Rochmon Record Club: Led Zeppelin “Houses of the Holy”

Rochmon Record Club is back on Tuesday, July 17 at 7 pm for Led Zeppelin “Houses of the Holy”!

Led Zeppelin had reached the top of their talents with the release of their previous album, “Led Zeppelin IV”. The epoch “Stairway to Heaven” stands as one of the iconic songs in the history of Classic Rock. Led Zeppelin didn’t seek to duplicate their success. They pushed forward and exceeded all expectations with an album that outshines every other album in their catalog. “Houses of the Holy” stands as a testament to what some refer to as “The Greatest Band Ever”.

Rochmon himself, aka Chuck Vosganian, explains his history with the album.

Do you remember when this album came out? What do you remember about it?
I remember driving to Mother’s Music in Patchogue, the day it was released, buying the record, going home and listening to it on my parent’s stereo (sitting on the couch in the sweet spot). I skipped school the next day and listening to it 4 or 5 times with my friends at Jimmy Federico’s house in Center Moriches. His mom had a big old console stereo and she worked during the day. I still have that record.

When researching this album, what was one thing you found out about it that really surprised you?
The same thing that always surprises me when I “dig in” to a record from my youth. It’s hard to explain because I’ve listened to “Houses of the Holy” hundreds of times on various formats. When I write a Rochmon Record Club, I live with the album, listening over and over, searching web, getting pictures of the bands and players, live and candid shots. It’s a total immersion. So the one thing that always gets me is the depth of emotion and connection I have with the music. Some of this sounds cliche, but it’s honest. I smell the smells and feel the feelings that 16 year-old me was feeling, all filtered through an extra 45 years of living. It’s a rare writing of a Rochmon Record Club that I’m not pumping my fists, playing air guitar, laughing my head off or reduced to tears. Sometimes all at once.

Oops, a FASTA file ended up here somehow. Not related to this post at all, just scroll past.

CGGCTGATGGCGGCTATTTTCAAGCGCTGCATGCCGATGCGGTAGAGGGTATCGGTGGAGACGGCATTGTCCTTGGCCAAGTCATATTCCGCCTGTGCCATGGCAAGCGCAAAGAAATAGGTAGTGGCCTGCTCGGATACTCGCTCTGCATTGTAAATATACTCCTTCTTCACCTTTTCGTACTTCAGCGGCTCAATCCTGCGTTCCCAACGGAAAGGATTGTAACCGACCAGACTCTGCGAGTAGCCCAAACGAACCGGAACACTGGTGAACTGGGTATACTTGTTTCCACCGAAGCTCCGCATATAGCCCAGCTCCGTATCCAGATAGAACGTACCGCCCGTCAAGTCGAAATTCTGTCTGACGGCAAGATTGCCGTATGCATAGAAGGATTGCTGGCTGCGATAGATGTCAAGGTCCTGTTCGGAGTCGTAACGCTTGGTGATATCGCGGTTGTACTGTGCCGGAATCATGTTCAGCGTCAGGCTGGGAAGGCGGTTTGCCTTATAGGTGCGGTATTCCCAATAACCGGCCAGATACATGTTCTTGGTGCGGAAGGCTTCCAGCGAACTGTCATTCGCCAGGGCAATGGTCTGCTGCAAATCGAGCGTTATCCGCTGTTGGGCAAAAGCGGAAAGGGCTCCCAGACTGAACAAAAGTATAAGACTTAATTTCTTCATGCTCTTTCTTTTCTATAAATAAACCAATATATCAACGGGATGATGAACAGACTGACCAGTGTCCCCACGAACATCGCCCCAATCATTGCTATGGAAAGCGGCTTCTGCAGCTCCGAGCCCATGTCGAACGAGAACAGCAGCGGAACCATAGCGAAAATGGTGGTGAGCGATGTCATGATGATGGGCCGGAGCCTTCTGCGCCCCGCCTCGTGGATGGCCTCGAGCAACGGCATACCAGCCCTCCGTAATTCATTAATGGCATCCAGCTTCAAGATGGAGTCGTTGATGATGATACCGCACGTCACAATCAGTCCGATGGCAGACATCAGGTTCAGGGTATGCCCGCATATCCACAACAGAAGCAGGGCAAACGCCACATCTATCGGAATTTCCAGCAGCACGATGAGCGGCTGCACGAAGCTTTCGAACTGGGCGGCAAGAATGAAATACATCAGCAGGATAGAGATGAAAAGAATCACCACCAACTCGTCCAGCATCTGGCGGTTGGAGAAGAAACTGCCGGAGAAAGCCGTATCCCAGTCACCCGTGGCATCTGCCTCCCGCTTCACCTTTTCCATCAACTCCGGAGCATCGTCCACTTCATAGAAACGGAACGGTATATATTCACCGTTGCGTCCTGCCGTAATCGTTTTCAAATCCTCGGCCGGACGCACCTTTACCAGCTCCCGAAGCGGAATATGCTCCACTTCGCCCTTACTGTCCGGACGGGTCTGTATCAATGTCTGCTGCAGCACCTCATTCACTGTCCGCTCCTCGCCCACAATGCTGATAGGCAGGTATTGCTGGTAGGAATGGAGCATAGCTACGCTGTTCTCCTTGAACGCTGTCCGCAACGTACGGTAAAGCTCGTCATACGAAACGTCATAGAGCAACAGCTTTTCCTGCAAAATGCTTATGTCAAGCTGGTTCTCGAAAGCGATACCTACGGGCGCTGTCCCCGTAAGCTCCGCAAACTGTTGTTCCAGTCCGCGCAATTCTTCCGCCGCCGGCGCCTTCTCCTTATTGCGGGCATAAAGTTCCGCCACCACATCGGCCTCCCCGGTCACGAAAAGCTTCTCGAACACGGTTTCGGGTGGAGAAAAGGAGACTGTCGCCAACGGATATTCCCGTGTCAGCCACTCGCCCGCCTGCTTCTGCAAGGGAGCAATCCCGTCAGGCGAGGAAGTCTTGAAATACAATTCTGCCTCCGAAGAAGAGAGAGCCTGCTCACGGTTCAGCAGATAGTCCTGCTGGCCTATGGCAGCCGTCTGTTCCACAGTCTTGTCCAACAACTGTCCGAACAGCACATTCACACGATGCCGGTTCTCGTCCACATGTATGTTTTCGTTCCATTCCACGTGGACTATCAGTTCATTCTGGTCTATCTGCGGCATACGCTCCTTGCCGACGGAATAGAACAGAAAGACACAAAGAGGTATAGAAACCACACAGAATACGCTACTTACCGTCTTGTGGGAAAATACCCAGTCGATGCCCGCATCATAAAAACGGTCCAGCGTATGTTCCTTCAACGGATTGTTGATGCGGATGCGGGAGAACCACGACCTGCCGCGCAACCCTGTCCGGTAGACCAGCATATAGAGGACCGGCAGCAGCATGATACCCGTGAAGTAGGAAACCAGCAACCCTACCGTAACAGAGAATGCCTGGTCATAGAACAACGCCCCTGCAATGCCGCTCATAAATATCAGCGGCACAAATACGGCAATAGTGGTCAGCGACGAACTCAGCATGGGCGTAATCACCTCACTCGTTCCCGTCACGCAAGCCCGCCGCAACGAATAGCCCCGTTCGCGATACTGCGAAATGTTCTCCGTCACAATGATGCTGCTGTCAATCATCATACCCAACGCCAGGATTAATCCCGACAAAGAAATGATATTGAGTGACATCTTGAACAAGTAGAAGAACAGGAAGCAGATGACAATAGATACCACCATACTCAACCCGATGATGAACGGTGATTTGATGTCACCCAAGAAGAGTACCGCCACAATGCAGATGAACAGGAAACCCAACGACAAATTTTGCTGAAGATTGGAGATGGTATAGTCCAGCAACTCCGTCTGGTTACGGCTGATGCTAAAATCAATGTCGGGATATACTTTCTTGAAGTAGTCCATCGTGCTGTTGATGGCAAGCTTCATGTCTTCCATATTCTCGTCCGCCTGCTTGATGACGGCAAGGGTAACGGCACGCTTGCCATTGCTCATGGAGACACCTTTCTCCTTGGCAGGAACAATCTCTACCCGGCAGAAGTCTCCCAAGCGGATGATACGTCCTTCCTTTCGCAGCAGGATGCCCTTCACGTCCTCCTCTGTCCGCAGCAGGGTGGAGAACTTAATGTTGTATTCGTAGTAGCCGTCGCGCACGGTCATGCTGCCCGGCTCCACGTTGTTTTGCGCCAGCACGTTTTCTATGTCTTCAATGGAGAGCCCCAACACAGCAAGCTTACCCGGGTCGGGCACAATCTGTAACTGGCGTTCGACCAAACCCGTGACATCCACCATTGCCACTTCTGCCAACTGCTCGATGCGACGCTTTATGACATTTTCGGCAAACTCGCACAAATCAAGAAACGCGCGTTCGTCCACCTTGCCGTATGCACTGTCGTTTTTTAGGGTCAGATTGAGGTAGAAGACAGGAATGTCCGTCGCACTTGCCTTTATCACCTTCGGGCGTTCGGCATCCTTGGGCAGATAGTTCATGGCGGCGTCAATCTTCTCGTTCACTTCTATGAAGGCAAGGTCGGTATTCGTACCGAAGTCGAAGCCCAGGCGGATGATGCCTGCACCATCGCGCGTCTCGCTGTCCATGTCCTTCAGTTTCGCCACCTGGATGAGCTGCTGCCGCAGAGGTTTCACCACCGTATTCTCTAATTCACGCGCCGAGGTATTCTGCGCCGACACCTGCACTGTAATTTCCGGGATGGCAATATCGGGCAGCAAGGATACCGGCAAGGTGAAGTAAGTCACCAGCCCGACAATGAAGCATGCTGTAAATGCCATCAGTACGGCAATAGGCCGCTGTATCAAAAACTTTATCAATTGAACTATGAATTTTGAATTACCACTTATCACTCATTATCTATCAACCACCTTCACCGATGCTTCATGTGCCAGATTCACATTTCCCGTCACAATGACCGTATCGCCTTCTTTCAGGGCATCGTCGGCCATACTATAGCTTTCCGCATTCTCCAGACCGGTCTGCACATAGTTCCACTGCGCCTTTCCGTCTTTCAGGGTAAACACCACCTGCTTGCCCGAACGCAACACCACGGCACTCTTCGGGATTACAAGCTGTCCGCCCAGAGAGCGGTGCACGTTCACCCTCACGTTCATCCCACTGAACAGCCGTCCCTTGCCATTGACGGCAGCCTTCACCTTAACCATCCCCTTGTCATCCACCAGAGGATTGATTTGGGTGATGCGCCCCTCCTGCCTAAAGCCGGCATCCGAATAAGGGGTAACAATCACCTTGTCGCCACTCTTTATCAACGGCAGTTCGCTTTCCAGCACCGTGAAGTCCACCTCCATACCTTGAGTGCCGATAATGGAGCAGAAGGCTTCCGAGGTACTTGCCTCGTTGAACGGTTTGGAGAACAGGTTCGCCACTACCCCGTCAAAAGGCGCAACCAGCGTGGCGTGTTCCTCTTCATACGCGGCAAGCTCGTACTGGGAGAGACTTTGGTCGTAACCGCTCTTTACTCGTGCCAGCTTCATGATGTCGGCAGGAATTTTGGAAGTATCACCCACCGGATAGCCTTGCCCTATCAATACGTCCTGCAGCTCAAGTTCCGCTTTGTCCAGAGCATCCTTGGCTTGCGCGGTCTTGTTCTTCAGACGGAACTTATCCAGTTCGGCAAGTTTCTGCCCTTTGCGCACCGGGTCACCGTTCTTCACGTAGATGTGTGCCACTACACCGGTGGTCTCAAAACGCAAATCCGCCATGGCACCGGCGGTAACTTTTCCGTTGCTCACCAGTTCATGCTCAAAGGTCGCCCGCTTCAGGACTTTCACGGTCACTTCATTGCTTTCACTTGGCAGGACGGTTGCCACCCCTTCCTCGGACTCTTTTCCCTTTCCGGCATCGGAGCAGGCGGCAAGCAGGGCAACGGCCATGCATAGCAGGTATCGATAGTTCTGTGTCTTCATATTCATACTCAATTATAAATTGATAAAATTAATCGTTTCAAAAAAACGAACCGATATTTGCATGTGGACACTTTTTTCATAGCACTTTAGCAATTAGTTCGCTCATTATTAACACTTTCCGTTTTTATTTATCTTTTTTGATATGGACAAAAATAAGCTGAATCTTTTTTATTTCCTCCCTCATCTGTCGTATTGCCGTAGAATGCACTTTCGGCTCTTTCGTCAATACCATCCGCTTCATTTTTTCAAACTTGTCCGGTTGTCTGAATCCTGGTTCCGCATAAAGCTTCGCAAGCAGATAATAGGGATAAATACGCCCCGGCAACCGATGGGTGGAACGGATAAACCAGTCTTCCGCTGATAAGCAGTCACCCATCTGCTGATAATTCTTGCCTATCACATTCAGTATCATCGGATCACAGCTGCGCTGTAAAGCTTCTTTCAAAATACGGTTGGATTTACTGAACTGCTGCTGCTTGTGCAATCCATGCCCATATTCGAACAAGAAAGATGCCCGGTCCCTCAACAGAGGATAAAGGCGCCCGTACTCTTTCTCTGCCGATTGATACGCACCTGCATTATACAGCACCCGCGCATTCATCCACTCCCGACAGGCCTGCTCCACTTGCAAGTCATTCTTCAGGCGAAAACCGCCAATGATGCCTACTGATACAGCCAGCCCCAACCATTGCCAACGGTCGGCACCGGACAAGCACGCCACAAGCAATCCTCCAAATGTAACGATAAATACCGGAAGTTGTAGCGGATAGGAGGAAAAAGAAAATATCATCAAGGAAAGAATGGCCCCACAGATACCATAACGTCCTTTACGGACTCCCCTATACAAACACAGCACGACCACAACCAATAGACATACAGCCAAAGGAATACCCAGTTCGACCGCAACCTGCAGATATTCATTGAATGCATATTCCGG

What is your favorite song on this album?
“The Ocean”! Robert Plant’s “kiss on the forehead” to his daughter, Carmen, “Now I’m singing all my songs to the girl who won my heart. She is only three years old and it’s a real fine way to start” sung over Bonzo’s monster beat driving Page and Jones’ epic riff. The center acapella section slays me every time and when they go into the swing feel at the end you can hear the band smile! Awesomely fun, unbelievably powerful. “The Ocean” is the last song on the album and what a closer it is. 

Why should this be listened to on vinyl?
Full disclosure, I listen to music on any format available, often the easiest is digital or streaming. It’s the future after all. However, I listen in these formats as if it’s vinyl. In other words, I don’t create a playlist and only include the “good” songs. I listen to the entire album, front to back the way it was intended to be listened to by the artists who created it. So, while my preferred format is vinyl because it sounds better and it’s real, the music is pretty much all there. A vinyl record exists in the real world. A vinyl record comes with a 12″x12″ piece of printed art which includes all kinds of information, pictures, lyrics and original artwork. Music which transcends the virtual world can touch me in ways that streaming and digital downloads cannot. Imagine if you would taking just Mona Lisa’s smile and looking at it without the rest of Da Vinci’s painting. Just the smile, nothing else. We all pretty much agree the smile is the focal point of the painting, but without the rest of her face? Without her gently folded hands, her eyes, the river and the roads in the background? Who cares? Nice lips. That’s why I listen like everything is a record. It’s where the heart is.